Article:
Victor Costello: 'A typical uphill battle at the Sportsground will tell us a lot about this Leinster side'
The six-day turnaround was short enough for the Leinster players to extinguish the memories of their Italian trip the weekend before.
No disrespect meant to the Italian side, but if Leinster have ambitions of winning trophies this season it was a game which they could take some 'learnings' from. However, I'm sure the game was disposed of quickly after the Monday morning review.
Last Friday, the Blues initially brought their Italian form to the RDS but it did not take long for them to kick into top gear in front of their home crowd.
From the outset the Dragons weren't bad but even though recent form has been good there is still a hangover from last season's disruption.
In the PRO14 at the moment most sides are in survival mode until the World Cup players return.
Leinster on the other hand could not be better placed to head west tonight to what will be their first real test this season.
Regulars to the RDS will note the consistency with which this team play; the injection of youth has thrown up all sorts of probable selection conundrums as we face into European rugby.
Yes, of course fans are looking at Leinster with their hearts somewhat broken from an Irish viewpoint but if we were to learn anything from our international management and selection processes this season, it would be the real value of selecting on form.
Lots of coaches talk about it but never practise what they preach. This season management have a real opportunity to embrace the performances of individuals without putting them back to grass for a couple of weeks the way that most clubs may have in the past.
With Jack Conan and Dan Leavy in recovery, and Rhys Ruddock aside, there is great opportunity for the Scott Penny, Max Deegan and Caelan Doris back-row unit.
Throw Scott Fardy into this mix the odd time and you have a European-bashing back-row for the foreseeable future.
Rónan Kelleher and Peter Dooley too for the front-row and out wide Conor O'Brien and the dependable Rory O'Loughlin need to be allowed continue their form. Couple this with the ongoing form of Dave Kearney and James Lowe and Leinster are better placed than most at this stage of the season.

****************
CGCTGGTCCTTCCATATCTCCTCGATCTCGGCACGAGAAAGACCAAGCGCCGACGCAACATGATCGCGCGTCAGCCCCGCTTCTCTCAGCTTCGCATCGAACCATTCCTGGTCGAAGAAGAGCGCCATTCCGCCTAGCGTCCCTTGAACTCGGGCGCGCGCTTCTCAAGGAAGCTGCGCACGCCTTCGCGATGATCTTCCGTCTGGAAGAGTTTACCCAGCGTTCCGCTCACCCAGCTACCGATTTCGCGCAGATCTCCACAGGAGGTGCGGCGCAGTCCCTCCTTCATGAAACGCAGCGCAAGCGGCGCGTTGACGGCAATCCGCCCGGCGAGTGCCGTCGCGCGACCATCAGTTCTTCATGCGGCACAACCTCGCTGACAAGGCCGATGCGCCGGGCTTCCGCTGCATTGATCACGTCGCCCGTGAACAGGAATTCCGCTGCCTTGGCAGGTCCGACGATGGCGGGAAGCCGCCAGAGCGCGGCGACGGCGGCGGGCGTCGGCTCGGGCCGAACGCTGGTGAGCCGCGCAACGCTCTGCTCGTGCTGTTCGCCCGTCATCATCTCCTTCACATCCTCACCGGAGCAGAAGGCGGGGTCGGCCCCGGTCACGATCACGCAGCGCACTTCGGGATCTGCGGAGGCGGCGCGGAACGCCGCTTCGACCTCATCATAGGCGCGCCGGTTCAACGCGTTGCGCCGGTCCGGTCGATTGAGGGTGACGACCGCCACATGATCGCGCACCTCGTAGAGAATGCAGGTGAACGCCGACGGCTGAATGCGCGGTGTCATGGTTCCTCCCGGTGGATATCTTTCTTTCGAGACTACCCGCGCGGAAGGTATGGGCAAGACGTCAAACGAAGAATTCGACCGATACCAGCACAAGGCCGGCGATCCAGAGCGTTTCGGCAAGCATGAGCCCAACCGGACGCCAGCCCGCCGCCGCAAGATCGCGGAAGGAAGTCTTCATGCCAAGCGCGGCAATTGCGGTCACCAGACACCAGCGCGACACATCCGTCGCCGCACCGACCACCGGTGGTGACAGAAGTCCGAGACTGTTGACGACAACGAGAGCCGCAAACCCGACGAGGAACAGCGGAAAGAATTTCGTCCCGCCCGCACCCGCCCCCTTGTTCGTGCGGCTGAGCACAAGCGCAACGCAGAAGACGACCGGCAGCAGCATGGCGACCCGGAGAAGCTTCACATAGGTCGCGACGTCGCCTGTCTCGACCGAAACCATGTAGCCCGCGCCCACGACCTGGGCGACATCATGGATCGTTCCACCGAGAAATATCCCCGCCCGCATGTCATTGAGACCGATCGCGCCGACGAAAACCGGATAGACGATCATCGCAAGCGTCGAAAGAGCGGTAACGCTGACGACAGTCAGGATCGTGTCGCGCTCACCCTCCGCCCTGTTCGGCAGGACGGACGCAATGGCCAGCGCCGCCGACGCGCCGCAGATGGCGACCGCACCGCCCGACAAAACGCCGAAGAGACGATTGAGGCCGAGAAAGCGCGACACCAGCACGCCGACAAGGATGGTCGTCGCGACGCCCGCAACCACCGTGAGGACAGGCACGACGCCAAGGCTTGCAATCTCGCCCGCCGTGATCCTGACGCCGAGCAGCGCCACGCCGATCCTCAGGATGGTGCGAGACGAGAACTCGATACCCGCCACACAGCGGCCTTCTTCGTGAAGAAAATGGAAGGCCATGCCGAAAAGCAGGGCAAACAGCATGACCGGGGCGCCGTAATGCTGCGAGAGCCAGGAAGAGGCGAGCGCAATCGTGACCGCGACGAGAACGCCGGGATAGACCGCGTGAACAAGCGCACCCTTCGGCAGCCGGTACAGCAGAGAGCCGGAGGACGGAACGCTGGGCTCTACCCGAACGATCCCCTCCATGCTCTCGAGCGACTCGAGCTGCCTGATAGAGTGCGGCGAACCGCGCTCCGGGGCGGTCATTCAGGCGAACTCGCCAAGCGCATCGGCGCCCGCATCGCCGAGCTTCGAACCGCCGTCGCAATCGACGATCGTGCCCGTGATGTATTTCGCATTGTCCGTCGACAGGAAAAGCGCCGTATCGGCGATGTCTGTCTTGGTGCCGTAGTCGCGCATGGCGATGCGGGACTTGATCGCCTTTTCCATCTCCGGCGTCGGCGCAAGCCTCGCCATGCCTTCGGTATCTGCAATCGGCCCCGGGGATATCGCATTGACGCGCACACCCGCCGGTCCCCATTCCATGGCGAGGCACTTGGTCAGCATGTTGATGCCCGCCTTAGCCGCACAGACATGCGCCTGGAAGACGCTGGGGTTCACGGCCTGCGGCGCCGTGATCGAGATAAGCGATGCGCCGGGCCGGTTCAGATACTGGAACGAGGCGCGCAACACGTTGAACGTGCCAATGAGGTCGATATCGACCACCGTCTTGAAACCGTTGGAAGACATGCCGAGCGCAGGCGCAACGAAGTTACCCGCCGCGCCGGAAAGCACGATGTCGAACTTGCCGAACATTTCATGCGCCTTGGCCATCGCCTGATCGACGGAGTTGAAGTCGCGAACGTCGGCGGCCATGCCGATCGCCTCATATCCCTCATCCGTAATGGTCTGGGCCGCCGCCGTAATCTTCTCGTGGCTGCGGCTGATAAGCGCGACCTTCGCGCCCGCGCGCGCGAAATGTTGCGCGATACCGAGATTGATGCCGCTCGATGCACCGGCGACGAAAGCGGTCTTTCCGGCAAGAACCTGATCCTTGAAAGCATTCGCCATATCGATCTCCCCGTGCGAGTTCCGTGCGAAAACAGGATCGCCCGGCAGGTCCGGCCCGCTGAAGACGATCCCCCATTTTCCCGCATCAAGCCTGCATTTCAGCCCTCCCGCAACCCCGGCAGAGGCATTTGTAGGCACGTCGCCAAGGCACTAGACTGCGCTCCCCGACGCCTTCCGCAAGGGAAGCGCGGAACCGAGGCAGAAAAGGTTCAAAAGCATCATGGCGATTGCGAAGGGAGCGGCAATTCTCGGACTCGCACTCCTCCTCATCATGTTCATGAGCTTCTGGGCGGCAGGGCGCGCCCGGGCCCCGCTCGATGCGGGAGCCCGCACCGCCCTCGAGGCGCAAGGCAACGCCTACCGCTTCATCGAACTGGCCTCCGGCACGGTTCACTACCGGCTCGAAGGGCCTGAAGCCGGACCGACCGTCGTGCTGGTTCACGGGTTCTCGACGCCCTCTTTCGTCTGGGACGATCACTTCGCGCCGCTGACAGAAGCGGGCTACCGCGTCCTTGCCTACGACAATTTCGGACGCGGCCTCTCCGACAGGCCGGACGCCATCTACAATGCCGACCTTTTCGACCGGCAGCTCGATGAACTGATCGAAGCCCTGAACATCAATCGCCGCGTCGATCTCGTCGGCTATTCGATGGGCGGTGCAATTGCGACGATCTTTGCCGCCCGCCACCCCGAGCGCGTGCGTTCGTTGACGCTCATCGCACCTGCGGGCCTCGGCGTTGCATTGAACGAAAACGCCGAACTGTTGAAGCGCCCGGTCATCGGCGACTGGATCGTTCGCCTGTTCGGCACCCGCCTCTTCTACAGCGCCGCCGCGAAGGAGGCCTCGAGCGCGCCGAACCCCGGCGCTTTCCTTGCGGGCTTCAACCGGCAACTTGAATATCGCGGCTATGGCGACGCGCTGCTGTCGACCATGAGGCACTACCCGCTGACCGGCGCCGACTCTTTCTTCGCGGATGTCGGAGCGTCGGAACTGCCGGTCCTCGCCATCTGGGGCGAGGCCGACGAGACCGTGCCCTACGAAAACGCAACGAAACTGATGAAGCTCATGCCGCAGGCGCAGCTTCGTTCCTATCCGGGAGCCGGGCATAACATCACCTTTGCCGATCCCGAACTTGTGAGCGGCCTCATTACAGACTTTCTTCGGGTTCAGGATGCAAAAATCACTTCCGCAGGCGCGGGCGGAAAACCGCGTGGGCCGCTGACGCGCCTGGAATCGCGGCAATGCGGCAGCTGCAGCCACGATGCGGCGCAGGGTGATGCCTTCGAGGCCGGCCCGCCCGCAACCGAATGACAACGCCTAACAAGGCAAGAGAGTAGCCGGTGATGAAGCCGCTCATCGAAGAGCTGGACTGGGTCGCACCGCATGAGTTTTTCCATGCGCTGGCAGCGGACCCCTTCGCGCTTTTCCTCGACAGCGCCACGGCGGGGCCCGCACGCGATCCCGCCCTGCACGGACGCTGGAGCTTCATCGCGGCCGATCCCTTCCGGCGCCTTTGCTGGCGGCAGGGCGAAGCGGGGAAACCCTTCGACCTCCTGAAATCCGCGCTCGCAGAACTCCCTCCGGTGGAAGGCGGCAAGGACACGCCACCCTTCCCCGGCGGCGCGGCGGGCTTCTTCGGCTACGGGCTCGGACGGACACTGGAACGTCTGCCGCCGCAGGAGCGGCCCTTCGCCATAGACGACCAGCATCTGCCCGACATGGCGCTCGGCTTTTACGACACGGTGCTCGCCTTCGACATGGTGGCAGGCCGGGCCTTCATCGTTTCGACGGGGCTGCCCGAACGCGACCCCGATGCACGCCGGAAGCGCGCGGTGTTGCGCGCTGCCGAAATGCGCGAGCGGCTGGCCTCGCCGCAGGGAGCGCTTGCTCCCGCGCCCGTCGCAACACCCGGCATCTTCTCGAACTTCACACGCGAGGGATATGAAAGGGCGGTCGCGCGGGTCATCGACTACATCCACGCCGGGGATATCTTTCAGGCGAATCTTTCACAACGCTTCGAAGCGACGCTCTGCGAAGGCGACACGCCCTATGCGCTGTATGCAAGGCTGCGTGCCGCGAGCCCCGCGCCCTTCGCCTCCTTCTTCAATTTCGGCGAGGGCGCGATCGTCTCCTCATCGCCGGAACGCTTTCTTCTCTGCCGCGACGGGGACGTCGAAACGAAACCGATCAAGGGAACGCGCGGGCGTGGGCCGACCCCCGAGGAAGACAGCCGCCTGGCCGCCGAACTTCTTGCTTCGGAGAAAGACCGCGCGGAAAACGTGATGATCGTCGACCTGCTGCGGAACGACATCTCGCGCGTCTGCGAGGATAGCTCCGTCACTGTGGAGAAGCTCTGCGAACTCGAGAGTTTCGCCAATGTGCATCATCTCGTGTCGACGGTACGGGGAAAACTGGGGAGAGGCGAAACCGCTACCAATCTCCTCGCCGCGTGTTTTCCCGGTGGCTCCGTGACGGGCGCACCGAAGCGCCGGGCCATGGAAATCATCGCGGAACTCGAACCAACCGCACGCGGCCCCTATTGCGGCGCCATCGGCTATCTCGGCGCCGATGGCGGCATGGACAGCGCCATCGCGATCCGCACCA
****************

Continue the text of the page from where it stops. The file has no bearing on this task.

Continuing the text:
The Byrne brothers' sibling rivalry at out-half will produce the best from both and will most definitely be the envy of other provinces.
There was a time when Munster were the barometer of where Leinster really are in the performance stakes in a season.
The timing and performances in these games were always paramount to European preparation and success. More recently, Connacht have been the side that have been able to expose Leinster.
With the Westerners in good recent form and not subject to a player drain or fallout from the World Cup, this will push Leinster to the best of their ability.
The fact that this is an away game will test the mental resolve too.
The underdog mentally sits well in Connacht and they are more worthy than just the odd win as we saw in 2016.
But this season Leinster have a real chance of going one step further than last year in Europe, and the uphill battle in the Sportsground will tell a lot about this group of players.
Under normal circumstances, selection would be a contentious issue for this week but with Benetton at home the following week to kick off the Champions Cup, there will be more options open to Leinster.
With the international players coming back, Leinster have more time than other provinces to blend them in. With two competitions crossing over at this time of year, the two performances will be crucial to Leinster and their longevity in both competitions
Robin McBryde's introduction to the Leinster set-up will increase both the skill and the passion of the pack. McBryde has a long and impressive pedigree in the game as both a player and a coach and bolsters an impressive management team.
Under Leo Cullen, credit has to be given to the forward thinking of Leinster rugby and their coaching staff.
Most professional club management centres around the one head coach and their ideas subsequently filter down though to the back-up staff.
In Leinster's case, egos and titles are cast aside for the good of the group and the wealth of experience amongst the management team leaves no stone unturned.
In McBryde's case, his knowledge of scrum and lineout will be a considerable wealth of experience for both senior and up-and-coming players to tap into.
The international players will be eager to get back in to wearing the blue jersey as they will want to get back to winning rugby.
The next two games can accommodate the current group of Leinster players as well as the returning group.
For Leinster, it is a long season ahead. However, for the internationals it has been even longer.
Managing this long season and the successes and failures so far will be at the forefront of the coaches' minds, not only now but for the rest of this season.